I was lucky enough to spend an hour or so this morning with one of my childhood, Saturday-morning, television-presenter heroes, Michaela Strachan. Sitting in the green room before we both went on air at London Live, I had a chat with Michaela about her recent experiences with boobs, cancer and all that jazz.
My lovely old dad was in a wheelchair for the last 10 years of his life and it was my duty and pleasure to push it around London. But it's only when you have the privilege of helping a wheelchair-user navigate the streets of London does it hammer home how thoughtless many of us are by making it so difficult for them to get around...
How many teachers do we need? The year 2015 is just around the corner, and yet UIS data show that countries will need to recruit about 4 million more teachers to achieve universal primary education by the deadline.
Looks like everyone stands to be a winner - young people from across the UK want international skills, employers want to hire them and a short investment in time overseas can pay back for an entire life-time. But it isn't happening. Why?
This cancer kills most people it strikes, often with devastating speed. While around 85% of breast and prostate cancer patients are still alive five years after diagnosis, just 20% survive as long with this cancer. Barely half survive just three years.
The research indicates that high breast density is a particularly significant risk factor, with women with the highest density up to five times more likely to develop breast cancer than those with low density.
Oxfam and other aid agencies are warning that rival groups in South Sudan are regrouping ready to resume violence once the rainy season ends this month. An upsurge in fighting would exacerbate what is already the world's worst food crisis and could lead to famine. The number of people facing dangerous levels of hunger is expected to increase by one million between January and March.
Not satisfied with canning the lowest rate of Disability Living Allowance (DLA) care, or reducing the distance one can walk from 50m to 20m in order to be able to qualify for its successor benefit Personal Independence Payment (PIP)...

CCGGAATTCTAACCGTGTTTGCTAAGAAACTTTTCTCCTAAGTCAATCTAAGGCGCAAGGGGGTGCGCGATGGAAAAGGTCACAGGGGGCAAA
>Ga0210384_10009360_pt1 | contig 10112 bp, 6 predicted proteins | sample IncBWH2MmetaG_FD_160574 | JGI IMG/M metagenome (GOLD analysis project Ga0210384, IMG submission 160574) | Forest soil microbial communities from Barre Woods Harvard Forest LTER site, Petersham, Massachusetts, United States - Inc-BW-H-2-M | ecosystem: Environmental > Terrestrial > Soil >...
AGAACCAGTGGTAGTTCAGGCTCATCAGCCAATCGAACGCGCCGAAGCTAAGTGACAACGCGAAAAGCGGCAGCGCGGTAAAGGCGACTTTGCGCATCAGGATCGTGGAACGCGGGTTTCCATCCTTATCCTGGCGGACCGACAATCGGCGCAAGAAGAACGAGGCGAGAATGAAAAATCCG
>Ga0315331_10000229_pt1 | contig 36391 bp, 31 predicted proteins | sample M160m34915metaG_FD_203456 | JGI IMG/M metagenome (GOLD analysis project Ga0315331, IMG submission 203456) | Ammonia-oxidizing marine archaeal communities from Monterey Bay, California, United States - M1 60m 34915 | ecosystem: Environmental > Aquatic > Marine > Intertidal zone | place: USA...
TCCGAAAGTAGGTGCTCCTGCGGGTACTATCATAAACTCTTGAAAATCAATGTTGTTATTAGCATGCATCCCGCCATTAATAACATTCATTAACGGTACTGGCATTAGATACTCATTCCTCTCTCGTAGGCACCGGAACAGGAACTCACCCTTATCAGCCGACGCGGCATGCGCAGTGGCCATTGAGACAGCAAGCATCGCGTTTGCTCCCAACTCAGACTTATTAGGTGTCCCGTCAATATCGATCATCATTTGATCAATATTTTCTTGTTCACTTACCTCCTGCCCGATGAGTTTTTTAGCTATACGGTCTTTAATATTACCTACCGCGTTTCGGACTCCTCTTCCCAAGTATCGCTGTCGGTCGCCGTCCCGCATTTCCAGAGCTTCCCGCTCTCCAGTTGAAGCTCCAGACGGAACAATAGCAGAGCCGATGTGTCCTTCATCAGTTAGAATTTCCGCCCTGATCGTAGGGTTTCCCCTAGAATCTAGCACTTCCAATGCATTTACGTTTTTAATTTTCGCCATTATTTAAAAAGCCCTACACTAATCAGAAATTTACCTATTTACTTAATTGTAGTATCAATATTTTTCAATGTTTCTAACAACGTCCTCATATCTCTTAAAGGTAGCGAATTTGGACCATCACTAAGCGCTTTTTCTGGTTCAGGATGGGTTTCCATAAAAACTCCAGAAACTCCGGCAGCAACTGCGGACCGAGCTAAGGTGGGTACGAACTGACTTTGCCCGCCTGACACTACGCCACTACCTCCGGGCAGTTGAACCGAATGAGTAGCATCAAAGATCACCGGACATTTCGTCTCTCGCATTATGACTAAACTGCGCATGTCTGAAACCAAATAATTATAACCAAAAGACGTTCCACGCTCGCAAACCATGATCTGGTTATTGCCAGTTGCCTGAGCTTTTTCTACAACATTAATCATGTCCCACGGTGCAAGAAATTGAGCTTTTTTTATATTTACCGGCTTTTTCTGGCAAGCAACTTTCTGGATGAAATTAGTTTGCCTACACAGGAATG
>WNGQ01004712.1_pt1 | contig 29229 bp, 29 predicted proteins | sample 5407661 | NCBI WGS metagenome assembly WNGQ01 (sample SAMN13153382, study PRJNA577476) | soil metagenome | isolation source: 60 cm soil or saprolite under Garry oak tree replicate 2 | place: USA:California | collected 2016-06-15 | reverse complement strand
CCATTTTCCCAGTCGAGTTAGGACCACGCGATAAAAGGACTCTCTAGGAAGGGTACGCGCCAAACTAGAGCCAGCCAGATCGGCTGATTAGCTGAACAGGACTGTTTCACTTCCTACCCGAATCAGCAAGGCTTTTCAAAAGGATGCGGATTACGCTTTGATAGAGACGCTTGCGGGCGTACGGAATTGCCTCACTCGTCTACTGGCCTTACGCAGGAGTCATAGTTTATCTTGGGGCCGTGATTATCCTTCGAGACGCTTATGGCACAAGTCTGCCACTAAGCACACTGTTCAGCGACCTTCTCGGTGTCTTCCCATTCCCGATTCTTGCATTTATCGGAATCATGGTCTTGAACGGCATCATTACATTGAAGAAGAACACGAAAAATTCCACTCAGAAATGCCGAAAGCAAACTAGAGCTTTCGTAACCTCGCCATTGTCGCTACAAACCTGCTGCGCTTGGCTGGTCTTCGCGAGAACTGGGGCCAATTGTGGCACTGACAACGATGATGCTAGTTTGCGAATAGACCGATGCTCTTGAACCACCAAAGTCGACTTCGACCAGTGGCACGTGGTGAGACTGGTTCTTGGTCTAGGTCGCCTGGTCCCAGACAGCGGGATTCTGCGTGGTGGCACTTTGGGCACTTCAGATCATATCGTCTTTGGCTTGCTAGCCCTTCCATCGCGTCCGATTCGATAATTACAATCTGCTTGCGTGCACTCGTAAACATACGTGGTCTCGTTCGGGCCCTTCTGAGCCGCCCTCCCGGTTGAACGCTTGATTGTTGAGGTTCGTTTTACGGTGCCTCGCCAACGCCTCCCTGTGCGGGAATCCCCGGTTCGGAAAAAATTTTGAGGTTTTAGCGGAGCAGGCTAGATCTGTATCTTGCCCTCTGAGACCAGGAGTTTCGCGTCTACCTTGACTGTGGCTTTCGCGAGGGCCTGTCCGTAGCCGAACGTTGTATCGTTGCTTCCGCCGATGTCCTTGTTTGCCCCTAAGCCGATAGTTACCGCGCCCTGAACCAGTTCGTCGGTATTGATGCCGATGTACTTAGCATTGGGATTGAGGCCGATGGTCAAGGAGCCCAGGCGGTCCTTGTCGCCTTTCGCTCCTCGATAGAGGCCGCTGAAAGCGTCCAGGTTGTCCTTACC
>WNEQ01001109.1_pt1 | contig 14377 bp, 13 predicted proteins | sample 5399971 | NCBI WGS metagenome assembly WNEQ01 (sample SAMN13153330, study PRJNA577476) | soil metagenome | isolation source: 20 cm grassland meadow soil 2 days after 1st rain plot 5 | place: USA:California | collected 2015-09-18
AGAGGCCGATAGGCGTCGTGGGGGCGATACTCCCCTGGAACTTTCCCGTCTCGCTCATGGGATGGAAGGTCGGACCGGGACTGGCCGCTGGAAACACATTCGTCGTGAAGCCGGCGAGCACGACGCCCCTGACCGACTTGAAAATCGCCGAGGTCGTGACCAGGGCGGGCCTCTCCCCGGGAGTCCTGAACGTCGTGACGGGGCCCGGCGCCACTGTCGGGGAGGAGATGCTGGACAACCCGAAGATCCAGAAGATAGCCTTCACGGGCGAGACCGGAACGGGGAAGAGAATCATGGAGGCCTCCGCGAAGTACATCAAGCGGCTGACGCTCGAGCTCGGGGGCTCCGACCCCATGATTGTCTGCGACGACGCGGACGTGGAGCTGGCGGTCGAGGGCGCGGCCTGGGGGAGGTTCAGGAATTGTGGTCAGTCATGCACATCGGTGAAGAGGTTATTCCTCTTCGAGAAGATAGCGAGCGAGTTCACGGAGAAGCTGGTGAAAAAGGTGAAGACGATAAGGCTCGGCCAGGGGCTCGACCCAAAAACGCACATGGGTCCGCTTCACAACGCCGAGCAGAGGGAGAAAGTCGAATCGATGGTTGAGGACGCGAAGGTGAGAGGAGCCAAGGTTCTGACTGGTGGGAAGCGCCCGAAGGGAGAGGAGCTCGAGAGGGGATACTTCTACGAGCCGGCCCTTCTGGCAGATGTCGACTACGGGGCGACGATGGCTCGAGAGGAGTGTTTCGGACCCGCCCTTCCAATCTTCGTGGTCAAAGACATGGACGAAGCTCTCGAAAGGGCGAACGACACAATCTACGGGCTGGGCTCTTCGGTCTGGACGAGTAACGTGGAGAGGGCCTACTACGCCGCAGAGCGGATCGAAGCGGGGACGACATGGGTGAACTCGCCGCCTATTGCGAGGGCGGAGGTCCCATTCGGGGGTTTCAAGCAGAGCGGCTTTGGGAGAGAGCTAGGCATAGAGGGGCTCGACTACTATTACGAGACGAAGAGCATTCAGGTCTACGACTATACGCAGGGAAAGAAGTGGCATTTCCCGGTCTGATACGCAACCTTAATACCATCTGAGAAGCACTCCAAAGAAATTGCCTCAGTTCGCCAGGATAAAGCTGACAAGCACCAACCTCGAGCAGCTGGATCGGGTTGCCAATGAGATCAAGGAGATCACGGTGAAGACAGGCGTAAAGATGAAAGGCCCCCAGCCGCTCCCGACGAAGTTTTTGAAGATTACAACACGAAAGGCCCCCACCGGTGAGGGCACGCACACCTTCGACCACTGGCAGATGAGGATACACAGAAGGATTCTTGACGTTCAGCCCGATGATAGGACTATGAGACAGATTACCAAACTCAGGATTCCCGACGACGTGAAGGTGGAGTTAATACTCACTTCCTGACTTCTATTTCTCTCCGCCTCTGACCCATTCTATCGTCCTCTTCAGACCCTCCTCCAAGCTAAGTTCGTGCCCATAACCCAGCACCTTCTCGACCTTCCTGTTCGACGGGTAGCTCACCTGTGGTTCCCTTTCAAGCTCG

Why do I love the NHS so much? Well the answer is obvious, it saved my life and it will have almost undoubtedly helped you at some point or another (we were all born once remember!) The NHS is a lifesaver, and I owe everything to it.
As we've learnt from the MDGs, progress cannot occur in silos. We need to learn from each other, we need to educate each other, and we need to work together to achieve real change.
Following his landslide electoral triumph in May, Narendra Modi's first act as Prime Minister of the largest democracy on earth was to travel to the Kashi Vishwanath temple and offer prayers on the banks of the Ganges...
Perhaps it is too much to expect that the British should adopt an "Ethical Foreign Policy", as once they promised, but please let us not choose the most immoral alternative. The government must intervene at once to insist that Nabeel's exercise of his right to free speech while he was our guest in Britain cannot form the basis for his detention upon his return home.
All of these are opportunities that may not have been as accessible even just a few years ago, and it's encouraging that the UK is really starting to take notice. It's easy to think of these things as "just events", but in reality they're so much more than that. The landscape for injured servicemen is changing for the better, and ironically, it's by introducing more obstacles.
Restrained by chains, isolated from other elephants, kept in bright sunlight on hot concrete that hurts his feet - until it's time to carry the next heavy load of excited tourists on his back, controlled by a bull hook if he should put a foot wrong. Such is the life of an elephant 'working' in entertainment in Asia today.
Emotionally I'm way out of my depth. I'm just a smart-alec comedian who wants to try and help. (Or do I just like the idea?) Now the teenagers have trickled back, cheated of innocence and bringing with them their trauma and children born in slavery. Some seem dead behind the eyes, but physically alert and ready to fight or run at a moment's notice. Soon after we arrive I'm asked to entertain about 80 youths, who don't speak English and have been waiting two hours in the sun for 'the internationally famous comedian' to make them laugh. This could go wrong.
For many years stillbirth was presented to parents as 'just one of those things'. As a topic, stillbirth has been viewed as taboo and too painful to discuss, while among medical practice it has been seen as nature's way and not worth investigating.